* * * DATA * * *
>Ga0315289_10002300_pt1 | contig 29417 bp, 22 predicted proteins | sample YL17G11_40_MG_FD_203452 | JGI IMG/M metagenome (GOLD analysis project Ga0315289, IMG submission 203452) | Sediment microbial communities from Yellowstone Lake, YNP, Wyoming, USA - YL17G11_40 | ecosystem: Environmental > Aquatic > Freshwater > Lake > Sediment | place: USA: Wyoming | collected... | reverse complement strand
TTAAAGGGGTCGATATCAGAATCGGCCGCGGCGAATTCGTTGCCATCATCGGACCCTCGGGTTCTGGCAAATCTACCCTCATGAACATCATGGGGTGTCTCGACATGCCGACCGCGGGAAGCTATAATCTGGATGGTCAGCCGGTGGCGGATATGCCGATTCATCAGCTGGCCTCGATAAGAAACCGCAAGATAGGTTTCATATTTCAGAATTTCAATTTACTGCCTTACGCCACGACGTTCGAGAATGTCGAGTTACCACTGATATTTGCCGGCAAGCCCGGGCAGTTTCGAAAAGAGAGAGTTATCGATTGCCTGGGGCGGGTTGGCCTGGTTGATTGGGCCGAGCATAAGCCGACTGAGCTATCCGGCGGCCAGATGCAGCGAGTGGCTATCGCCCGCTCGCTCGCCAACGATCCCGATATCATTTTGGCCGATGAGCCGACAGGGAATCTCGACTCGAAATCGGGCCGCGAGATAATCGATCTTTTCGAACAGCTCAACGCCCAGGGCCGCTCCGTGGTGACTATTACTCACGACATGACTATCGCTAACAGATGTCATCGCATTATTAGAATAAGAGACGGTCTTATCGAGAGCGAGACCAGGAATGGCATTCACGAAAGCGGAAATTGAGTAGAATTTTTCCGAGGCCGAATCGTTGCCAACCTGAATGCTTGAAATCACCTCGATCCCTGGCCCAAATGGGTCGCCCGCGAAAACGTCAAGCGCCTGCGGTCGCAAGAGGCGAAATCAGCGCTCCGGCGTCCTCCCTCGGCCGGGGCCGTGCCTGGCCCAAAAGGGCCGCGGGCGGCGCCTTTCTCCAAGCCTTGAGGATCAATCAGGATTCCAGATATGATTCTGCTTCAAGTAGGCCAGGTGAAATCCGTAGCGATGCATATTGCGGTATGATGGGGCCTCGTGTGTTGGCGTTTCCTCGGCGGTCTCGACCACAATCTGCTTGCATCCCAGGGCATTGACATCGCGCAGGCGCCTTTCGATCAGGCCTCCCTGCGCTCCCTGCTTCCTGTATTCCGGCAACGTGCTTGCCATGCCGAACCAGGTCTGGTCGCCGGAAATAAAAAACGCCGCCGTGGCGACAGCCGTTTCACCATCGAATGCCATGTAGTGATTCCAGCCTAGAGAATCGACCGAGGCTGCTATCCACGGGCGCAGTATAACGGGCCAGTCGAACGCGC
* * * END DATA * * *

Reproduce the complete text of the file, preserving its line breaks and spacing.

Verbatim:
>Ga0315289_10002300_pt1 | contig 29417 bp, 22 predicted proteins | sample YL17G11_40_MG_FD_203452 | JGI IMG/M metagenome (GOLD analysis project Ga0315289, IMG submission 203452) | Sediment microbial communities from Yellowstone Lake, YNP, Wyoming, USA - YL17G11_40 | ecosystem: Environmental > Aquatic > Freshwater > Lake > Sediment | place: USA: Wyoming | collected... | reverse complement strand
TTAAAGGGGTCGATATCAGAATCGGCCGCGGCGAATTCGTTGCCATCATCGGACCCTCGGGTTCTGGCAAATCTACCCTCATGAACATCATGGGGTGTCTCGACATGCCGACCGCGGGAAGCTATAATCTGGATGGTCAGCCGGTGGCGGATATGCCGATTCATCAGCTGGCCTCGATAAGAAACCGCAAGATAGGTTTCATATTTCAGAATTTCAATTTACTGCCTTACGCCACGACGTTCGAGAATGTCGAGTTACCACTGATATTTGCCGGCAAGCCCGGGCAGTTTCGAAAAGAGAGAGTTATCGATTGCCTGGGGCGGGTTGGCCTGGTTGATTGGGCCGAGCATAAGCCGACTGAGCTATCCGGCGGCCAGATGCAGCGAGTGGCTATCGCCCGCTCGCTCGCCAACGATCCCGATATCATTTTGGCCGATGAGCCGACAGGGAATCTCGACTCGAAATCGGGCCGCGAGATAATCGATCTTTTCGAACAGCTCAACGCCCAGGGCCGCTCCGTGGTGACTATTACTCACGACATGACTATCGCTAACAGATGTCATCGCATTATTAGAATAAGAGACGGTCTTATCGAGAGCGAGACCAGGAATGGCATTCACGAAAGCGGAAATTGAGTAGAATTTTTCCGAGGCCGAATCGTTGCCAACCTGAATGCTTGAAATCACCTCGATCCCTGGCCCAAATGGGTCGCCCGCGAAAACGTCAAGCGCCTGCGGTCGCAAGAGGCGAAATCAGCGCTCCGGCGTCCTCCCTCGGCCGGGGCCGTGCCTGGCCCAAAAGGGCCGCGGGCGGCGCCTTTCTCCAAGCCTTGAGGATCAATCAGGATTCCAGATATGATTCTGCTTCAAGTAGGCCAGGTGAAATCCGTAGCGATGCATATTGCGGTATGATGGGGCCTCGTGTGTTGGCGTTTCCTCGGCGGTCTCGACCACAATCTGCTTGCATCCCAGGGCATTGACATCGCGCAGGCGCCTTTCGATCAGGCCTCCCTGCGCTCCCTGCTTCCTGTATTCCGGCAACGTGCTTGCCATGCCGAACCAGGTCTGGTCGCCGGAAATAAAAAACGCCGCCGTGGCGACAGCCGTTTCACCATCGAATGCCATGTAGTGATTCCAGCCTAGAGAATCGACCGAGGCTGCTATCCACGGGCGCAGTATAACGGGCCAGTCGAACGCGC